William Thielen, executive director of the Kentucky Retirement Systems, told the state pension fund’s board of trustees Thursday that he will retire effective Sept. 1 after five years in the job.
But that wasn’t the biggest drama at Thursday’s KRS board meeting. Kentucky State Police officers stood inside the meeting room to prevent board member Thomas K. Elliott from sitting at the conference table to participate in the day’s business.
Elliott, a Louisville banker, was re-appointed to another four-year term last year by then-Gov. Steve Beshear. Gov. Matt Bevin issued an executive order removing Elliott from the board last month and appointing Madisonville dermatologist William F. Smith in his place. However, Attorney General Andy Beshear — Steve Beshear’s son — countered on Tuesday with an opinion finding that Bevin was not entitled to do that, and that Smith lacked the professional investment or financial experience legally required for the appointment.
Bevin dismissed Andy Beshear’s opinion as “non-binding” and “politically motivated,” but Smith announced Wednesday that he would decline the appointment.
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Kentucky Government Retirees, a group that monitors the $16 billion public pension and insurance funds at KRS, issued a statement after Thursday’s meeting protesting the presence of state police.
“We were shocked and dismayed that a civil dispute over the authority of a Kentucky Retirement Systems trustee to serve became criminalized this morning,” group spokesman Jim Carroll said in a prepared statement. “If it was Gov. Bevin’s decision to deploy state police to forcibly prevent Tommy Elliott from discharging his duties under the guidance of an attorney general’s opinion, then the governor’s actions represent a ruthless and reckless abuse of executive power. Civil disputes are handled in civil courts.”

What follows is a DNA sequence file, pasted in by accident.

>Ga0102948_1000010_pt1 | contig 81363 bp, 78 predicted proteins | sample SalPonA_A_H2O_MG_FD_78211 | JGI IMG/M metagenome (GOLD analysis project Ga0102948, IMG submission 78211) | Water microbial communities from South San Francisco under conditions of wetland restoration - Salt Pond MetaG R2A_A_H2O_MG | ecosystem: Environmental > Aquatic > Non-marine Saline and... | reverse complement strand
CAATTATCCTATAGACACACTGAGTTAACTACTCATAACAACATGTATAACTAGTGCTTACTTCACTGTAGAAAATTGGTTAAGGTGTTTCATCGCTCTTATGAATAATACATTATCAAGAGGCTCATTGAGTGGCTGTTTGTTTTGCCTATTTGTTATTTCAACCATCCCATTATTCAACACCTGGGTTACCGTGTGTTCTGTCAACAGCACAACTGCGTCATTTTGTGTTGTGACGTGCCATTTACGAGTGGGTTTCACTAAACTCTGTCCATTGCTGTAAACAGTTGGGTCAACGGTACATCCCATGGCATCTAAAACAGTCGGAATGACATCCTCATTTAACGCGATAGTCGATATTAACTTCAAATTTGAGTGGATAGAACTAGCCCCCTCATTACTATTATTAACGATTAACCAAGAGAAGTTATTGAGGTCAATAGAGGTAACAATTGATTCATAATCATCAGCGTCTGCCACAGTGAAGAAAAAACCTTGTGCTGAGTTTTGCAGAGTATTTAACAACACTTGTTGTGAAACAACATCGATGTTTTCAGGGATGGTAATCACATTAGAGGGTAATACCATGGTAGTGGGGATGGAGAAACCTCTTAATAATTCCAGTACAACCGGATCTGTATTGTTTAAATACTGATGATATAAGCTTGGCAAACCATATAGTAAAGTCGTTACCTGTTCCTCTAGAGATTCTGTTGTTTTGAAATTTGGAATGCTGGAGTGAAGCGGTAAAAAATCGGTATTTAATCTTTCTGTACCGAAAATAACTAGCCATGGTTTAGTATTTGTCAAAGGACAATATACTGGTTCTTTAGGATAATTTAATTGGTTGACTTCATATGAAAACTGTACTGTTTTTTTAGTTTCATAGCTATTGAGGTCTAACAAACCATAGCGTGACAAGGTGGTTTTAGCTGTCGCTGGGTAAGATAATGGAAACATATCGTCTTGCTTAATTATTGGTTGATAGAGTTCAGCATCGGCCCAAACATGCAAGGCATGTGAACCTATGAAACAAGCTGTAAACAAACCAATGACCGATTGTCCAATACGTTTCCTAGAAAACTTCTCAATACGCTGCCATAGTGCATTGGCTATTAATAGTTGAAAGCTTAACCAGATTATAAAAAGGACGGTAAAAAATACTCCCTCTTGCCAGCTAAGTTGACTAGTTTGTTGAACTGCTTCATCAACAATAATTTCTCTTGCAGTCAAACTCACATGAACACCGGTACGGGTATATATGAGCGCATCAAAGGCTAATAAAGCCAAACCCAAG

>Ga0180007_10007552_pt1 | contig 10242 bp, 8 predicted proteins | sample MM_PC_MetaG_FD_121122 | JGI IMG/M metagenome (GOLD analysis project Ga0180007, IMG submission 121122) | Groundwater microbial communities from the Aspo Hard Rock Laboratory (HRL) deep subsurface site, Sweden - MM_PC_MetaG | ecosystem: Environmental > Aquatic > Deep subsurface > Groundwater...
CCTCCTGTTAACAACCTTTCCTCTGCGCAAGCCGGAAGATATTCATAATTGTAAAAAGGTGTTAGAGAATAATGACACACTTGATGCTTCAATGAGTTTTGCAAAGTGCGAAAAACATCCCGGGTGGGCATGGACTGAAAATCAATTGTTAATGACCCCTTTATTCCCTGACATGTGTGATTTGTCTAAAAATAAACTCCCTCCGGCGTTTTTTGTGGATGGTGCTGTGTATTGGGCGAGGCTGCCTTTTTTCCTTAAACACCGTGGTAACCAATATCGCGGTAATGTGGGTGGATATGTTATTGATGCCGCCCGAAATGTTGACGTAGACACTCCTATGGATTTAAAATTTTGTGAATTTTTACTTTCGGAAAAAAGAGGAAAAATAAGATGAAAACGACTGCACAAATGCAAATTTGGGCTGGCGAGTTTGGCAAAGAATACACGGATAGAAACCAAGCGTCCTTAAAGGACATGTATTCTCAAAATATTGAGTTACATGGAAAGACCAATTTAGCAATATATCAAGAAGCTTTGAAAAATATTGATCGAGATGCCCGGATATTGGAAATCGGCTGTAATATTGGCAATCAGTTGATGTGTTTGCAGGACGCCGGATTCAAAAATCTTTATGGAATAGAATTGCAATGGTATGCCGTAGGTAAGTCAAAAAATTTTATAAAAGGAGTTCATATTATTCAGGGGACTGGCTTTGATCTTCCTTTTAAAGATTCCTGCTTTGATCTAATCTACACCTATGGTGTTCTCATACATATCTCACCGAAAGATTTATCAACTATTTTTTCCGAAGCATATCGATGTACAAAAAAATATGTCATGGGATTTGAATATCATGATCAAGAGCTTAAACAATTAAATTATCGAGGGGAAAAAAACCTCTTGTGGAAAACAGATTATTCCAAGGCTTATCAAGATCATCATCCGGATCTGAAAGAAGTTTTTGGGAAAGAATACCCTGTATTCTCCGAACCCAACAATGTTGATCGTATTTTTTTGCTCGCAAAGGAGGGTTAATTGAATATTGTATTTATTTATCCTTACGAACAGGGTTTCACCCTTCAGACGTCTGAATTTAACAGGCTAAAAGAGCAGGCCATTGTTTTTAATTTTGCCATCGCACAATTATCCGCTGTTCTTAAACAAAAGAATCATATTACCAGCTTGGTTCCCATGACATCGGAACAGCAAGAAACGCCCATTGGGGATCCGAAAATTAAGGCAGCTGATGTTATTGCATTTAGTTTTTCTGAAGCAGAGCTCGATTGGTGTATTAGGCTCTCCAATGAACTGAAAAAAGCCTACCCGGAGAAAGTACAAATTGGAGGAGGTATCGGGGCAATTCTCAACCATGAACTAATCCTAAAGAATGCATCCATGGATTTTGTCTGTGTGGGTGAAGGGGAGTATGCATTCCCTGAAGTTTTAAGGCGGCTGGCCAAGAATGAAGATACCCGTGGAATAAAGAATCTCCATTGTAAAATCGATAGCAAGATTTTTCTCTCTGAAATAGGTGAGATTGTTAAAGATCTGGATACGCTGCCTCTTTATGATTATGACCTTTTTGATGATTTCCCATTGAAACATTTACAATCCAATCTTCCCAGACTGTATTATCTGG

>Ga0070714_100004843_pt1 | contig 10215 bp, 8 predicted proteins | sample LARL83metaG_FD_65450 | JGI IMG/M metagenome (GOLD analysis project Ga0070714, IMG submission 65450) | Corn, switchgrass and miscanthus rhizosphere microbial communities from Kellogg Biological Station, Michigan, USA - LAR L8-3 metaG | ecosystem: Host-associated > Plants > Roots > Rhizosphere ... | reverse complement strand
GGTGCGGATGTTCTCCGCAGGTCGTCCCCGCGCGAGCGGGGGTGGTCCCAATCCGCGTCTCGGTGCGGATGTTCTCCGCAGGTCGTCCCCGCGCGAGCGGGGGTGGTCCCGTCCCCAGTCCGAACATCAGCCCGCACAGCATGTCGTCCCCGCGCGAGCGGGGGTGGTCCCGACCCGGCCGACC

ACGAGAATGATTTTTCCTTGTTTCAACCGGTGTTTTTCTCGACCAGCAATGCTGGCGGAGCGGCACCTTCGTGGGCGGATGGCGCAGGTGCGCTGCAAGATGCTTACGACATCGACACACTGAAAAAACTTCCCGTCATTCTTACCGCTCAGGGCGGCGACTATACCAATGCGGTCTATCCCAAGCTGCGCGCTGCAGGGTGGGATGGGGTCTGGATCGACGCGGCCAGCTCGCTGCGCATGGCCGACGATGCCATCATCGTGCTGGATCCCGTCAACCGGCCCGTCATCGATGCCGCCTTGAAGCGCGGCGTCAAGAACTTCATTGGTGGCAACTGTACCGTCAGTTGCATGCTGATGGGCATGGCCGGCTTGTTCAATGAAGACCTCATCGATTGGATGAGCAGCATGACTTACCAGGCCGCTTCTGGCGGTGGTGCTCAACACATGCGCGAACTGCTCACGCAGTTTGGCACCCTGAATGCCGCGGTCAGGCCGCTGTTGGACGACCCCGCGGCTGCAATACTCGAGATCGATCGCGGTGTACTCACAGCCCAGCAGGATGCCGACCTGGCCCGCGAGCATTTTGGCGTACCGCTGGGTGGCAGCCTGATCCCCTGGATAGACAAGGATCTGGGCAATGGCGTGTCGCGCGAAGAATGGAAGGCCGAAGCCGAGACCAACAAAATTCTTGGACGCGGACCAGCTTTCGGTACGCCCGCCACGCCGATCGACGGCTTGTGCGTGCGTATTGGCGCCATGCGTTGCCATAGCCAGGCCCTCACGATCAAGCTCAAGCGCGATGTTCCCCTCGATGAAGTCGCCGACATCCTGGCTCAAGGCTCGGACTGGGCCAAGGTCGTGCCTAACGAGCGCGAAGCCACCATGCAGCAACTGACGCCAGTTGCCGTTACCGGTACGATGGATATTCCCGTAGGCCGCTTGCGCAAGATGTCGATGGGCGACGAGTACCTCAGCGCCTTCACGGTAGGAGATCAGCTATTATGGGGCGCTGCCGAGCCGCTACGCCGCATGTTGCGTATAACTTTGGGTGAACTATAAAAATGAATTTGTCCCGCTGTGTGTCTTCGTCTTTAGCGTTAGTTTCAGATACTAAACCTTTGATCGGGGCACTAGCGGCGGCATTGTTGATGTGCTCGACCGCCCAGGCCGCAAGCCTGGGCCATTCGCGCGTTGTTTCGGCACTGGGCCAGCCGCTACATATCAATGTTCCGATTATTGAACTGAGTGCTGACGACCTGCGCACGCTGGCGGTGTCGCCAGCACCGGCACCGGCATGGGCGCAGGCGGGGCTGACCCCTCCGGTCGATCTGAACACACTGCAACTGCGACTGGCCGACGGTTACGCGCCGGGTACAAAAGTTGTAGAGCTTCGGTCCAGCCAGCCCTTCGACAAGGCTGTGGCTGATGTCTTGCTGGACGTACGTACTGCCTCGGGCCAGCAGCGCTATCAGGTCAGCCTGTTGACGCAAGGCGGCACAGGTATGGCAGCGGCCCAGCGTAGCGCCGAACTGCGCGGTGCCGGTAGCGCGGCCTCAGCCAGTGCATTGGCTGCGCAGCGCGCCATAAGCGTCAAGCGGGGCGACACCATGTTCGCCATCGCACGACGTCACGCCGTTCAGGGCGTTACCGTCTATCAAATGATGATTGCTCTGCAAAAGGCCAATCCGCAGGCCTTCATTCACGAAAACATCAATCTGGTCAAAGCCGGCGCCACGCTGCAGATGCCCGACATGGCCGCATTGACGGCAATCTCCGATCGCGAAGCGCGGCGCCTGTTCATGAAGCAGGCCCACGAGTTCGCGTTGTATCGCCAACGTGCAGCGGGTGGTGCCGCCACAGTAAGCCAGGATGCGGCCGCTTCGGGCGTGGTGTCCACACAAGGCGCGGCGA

Bevin spokeswoman Amanda Stamper said in her own statement: “The governor issued a valid executive order removing Mr. Elliott from the KRS board. Mr. Elliott voluntarily elected not to participate in the board meeting this morning. We are ready to move forward with transparency and continue the work of fixing our $35 billion unfunded pension crisis.”
Apart from Elliott, Bevin recently filled two vacant seats on the 13-member board. Six KRS trustees are appointed by the governor, six are elected by public employees, and the state’s personnel secretary holds the final seat.
This seems like a good time to retire, said Thielen, who has overseen day-to-day operations at KRS since April 2011.
“Given all the circumstances, I think it’s best for me and probably best for the agency to have a fresh face representing us at the Capitol,” Thielen said.